Now you too can enjoy my Inbox without the annoying spam. Every week I get some amazing e-mail. Some amazing because of the sheer cluelessness of the sender, some because of the time and energy that went into crafting them and some are just simply amazing.
Last week, I had this Mailbag up and ready to go. Unfortunately, I forgot to put it in the story database, so it never appeared on the front page. So here is last week's Mailbag this week, with an additional weekly limerick for your enjoyment...
Last week one reader wrote in about a comment I made in my Da Vinci Code trailer review. He said...
I would like to point out three things:
1) I think The Da Vinci Code is controversial,
2) I know who I am, and
3) I read BBspot, regularly in fact.
A couple of readers wrote in in reply to his comments...
Sent: Thursday, June 01, 2006 12:11 PM
Subject: DVC and "taking religion seriously"
Ok, so I'd probably be considered by you and most of your readers to be "religious", yet I don't find the DaVinci Code to be controversial. To be quite honest, I don't give a damn about it. I think the only way I'd find a Tom Hanks movie "controversial" would be if it centered around the cloning of aborted, homosexual babies in order to create a cybernetically enhanced army to initiate the annihilation of the handicapped. Come to think of it, I'd probably just enjoy Mr. Hanks'
acting skills and appreciate it for the entertainment it is. So not all people who "take religion seriously", as your reader put it, get uptight about every stupid thing the entertainment industry spews out.
Anyway...keep up the good work.
Sent: Wednesday, May 31, 2006 4:33 PM
Subject: response to a mailbag e-mail
I would like to reply to this reader if you don’t mind. My rant begins here:
As a person who takes religion seriously enough to be a pastor, I still don’t understand why anyone would see this movie or the book as, in any way, controversial. The key to this not being controversial is to realize that these are works of fiction. The story is told in a compelling manner, but raises no issue that has not been thoroughly discredited both in centuries past and present.
As a pastor, I love it when Hollywood does this kind of stuff. Anything that gets people to thinking about faith, religion, and its place in life is not a bad thing to me.
I have learned that having better answers is not as important as asking better questions. So here goes: Why is this book/film so controversial to you? What can you do to address the controversy that this book/movie raises in you?
Hi Brian, I don’t mind if this doesn’t get posted to the mailbag, but could you pass this along to the guy who wrote the below e-mail?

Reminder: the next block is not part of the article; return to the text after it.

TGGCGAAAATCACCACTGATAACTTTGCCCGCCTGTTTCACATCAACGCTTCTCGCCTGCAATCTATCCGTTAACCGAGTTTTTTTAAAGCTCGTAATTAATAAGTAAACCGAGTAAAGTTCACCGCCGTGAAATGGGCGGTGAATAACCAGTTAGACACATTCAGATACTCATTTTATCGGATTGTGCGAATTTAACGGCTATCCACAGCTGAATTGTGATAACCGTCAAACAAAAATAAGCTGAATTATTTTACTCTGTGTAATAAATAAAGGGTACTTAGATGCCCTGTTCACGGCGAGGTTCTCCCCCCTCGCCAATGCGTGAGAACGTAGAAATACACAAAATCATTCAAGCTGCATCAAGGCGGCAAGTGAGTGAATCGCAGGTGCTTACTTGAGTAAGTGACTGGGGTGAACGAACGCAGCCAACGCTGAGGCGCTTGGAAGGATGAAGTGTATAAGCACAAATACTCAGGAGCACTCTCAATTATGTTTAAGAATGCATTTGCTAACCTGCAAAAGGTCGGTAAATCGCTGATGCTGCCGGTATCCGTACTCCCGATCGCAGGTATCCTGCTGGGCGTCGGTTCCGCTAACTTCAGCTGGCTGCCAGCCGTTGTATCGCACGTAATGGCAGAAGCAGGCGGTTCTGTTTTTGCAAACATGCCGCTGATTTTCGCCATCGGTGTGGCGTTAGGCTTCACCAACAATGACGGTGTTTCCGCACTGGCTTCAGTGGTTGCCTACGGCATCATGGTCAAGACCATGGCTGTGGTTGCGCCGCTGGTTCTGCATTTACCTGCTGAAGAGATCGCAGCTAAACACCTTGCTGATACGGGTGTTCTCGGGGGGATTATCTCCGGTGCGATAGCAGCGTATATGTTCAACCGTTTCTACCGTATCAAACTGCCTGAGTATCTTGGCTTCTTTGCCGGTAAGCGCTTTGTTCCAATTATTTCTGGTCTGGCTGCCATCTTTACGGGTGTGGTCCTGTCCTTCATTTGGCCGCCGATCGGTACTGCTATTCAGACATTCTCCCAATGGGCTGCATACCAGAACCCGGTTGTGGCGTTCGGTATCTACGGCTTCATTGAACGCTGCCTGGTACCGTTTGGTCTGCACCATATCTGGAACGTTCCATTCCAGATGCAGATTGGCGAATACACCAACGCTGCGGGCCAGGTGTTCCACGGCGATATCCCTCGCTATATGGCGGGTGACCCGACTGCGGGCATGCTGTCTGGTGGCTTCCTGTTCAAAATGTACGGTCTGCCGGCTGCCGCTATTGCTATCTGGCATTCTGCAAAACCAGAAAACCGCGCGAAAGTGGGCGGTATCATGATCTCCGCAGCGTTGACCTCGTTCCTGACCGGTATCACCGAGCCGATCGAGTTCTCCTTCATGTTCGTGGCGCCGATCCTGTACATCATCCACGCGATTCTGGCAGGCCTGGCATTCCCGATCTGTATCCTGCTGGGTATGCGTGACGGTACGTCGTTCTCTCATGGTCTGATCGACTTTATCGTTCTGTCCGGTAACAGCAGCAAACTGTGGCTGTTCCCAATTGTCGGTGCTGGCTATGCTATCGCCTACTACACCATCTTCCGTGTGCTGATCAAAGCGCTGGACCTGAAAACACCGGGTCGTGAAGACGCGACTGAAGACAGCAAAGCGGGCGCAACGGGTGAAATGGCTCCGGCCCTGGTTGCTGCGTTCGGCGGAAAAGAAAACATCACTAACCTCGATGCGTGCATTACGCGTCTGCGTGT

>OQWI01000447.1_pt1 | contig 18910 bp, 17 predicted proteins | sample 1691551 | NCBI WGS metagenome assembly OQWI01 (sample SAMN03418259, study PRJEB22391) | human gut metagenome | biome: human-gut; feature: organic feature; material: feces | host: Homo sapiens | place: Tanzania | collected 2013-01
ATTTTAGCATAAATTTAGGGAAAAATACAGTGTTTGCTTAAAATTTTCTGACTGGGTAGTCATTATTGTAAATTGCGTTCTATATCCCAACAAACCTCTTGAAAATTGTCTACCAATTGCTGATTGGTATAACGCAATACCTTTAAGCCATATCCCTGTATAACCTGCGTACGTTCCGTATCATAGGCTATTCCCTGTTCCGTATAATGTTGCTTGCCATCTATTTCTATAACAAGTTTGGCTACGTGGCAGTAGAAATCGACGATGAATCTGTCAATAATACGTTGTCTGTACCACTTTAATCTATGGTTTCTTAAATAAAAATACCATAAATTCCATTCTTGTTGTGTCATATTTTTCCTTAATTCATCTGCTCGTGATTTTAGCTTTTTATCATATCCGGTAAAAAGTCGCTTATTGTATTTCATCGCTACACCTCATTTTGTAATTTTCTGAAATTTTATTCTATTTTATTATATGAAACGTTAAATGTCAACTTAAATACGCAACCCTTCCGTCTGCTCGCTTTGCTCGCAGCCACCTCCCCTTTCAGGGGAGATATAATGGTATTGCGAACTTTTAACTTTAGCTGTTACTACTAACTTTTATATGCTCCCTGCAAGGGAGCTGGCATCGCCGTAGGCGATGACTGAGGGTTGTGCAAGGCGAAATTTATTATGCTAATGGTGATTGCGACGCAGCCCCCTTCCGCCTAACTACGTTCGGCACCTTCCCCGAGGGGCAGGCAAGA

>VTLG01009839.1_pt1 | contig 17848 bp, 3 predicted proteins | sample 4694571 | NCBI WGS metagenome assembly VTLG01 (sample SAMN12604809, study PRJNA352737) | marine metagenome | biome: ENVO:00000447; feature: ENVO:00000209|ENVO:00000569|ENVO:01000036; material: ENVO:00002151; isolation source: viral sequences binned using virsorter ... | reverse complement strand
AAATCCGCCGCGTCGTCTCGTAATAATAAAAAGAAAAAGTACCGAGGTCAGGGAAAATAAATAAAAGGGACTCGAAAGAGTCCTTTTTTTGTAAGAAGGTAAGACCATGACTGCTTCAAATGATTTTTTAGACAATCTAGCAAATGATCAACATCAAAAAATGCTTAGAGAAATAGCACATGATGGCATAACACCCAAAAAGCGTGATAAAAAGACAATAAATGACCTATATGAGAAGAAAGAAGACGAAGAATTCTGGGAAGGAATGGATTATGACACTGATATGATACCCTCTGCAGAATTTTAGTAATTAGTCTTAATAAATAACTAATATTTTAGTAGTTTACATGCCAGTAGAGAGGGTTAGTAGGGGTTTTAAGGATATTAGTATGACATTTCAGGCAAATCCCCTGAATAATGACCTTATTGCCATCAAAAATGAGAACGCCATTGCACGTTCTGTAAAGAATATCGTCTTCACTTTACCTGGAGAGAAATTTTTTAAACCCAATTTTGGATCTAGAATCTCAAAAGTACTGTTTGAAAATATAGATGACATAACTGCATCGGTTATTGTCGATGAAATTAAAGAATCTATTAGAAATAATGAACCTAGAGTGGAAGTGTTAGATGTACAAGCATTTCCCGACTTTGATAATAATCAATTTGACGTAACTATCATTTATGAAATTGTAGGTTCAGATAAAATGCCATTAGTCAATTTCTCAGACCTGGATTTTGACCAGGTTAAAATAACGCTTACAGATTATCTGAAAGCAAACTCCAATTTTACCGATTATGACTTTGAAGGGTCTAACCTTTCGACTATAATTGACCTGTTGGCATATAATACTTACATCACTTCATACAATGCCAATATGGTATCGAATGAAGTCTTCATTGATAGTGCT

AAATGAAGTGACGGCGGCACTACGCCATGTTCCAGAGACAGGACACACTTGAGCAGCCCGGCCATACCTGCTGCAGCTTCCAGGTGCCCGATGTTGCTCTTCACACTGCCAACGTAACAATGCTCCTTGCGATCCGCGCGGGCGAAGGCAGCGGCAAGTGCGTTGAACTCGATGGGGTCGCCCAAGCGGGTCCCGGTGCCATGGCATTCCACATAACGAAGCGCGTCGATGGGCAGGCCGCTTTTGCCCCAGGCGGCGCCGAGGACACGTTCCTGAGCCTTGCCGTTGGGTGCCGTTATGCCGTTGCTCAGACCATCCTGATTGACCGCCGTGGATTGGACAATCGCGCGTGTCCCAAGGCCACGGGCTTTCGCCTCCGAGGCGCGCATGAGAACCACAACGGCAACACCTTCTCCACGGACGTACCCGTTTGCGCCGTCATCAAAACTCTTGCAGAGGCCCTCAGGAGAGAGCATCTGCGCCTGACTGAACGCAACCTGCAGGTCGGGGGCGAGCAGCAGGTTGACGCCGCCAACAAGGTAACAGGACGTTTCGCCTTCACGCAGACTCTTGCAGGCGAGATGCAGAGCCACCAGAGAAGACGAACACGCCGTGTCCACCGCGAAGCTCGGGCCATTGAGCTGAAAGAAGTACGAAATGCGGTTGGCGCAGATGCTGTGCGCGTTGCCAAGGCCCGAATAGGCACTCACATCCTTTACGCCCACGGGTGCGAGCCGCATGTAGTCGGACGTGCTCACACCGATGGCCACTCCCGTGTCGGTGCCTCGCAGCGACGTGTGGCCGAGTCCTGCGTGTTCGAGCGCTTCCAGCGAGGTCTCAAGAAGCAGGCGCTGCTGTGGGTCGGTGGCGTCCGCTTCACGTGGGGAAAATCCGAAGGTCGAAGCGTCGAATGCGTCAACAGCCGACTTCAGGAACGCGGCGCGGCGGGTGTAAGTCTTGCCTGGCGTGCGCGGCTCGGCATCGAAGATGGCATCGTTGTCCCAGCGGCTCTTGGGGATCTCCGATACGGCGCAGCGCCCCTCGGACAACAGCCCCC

I did pass along the e-mail which resulted in this response on the original emailer's blog.
The winner of this year's Geek Limerick contest has volunteered to write a weekly limerick for BBspot. I haven't decided where to put it yet, so this week's I'll put in the Mailbag..
Sweden can't keep the Pirates at Bay,
Raided last week, they're back up today.
They greet lawyers with smiles,
"Arrrrrrrrrrrrr site doesn't have files,
We just tell people: Free stuff, that way."
All the geeks who attended E3
Had one thing that they wanted to see.
What's Nintendo have planned
For controls in our hand?
Will we wield a wee Wii? Oui, oui. Wheeeee!
In Space No One Can Cool Your Computer
One reader, inspired by our top 11 list, opines on cooling your computer in deep space...
Sent: Tuesday, May 30, 2006 10:11 AM
To: Brian Briggs
Subject: "You fantasize about operating your computer in the cold of deep space."
Just an aside on your current Top 11 list:
Most people think that, because space is more or less at absolute zero, an unprotected person would freeze to death quickly. Actually, the opposite is true. Down here on Earth, most cooling happens by convection; by air moving across the object to be cooled. That's why most computers, and power-hungry computer components, have fans.
Conduction and radiation are less effective, though also important.
Your south bridge chip, for example, probably has a simple metal heatsink. The heat from the chip is conducted through the heatsink, and radiated from the cooling fins. Even without a fan, this small chip could cool itself effectively.
In space, there is no air--although there are a few stray molecules of hydrogen per cubic meter--so convection is impossible. Objects in space have to cool lthemselves by the inefficient process of radiation. As an astronaut works in space, generating heat, the main task of his spacesuit is to keep him cool.
Operating your computer in deep space could still be a geek fantasy, but the fantasy would be designing a huge, elaborate, fanless cooling array that would put the biggest Zalman 'flowers' to shame.
Convection could still be used within the system, in the form of pipes that carry heat from the chip to the outer fins, but without air moving over the fins themselves, they would have to be enormous to radiate all of the heat from a modern gaming system.
That's all for this week!
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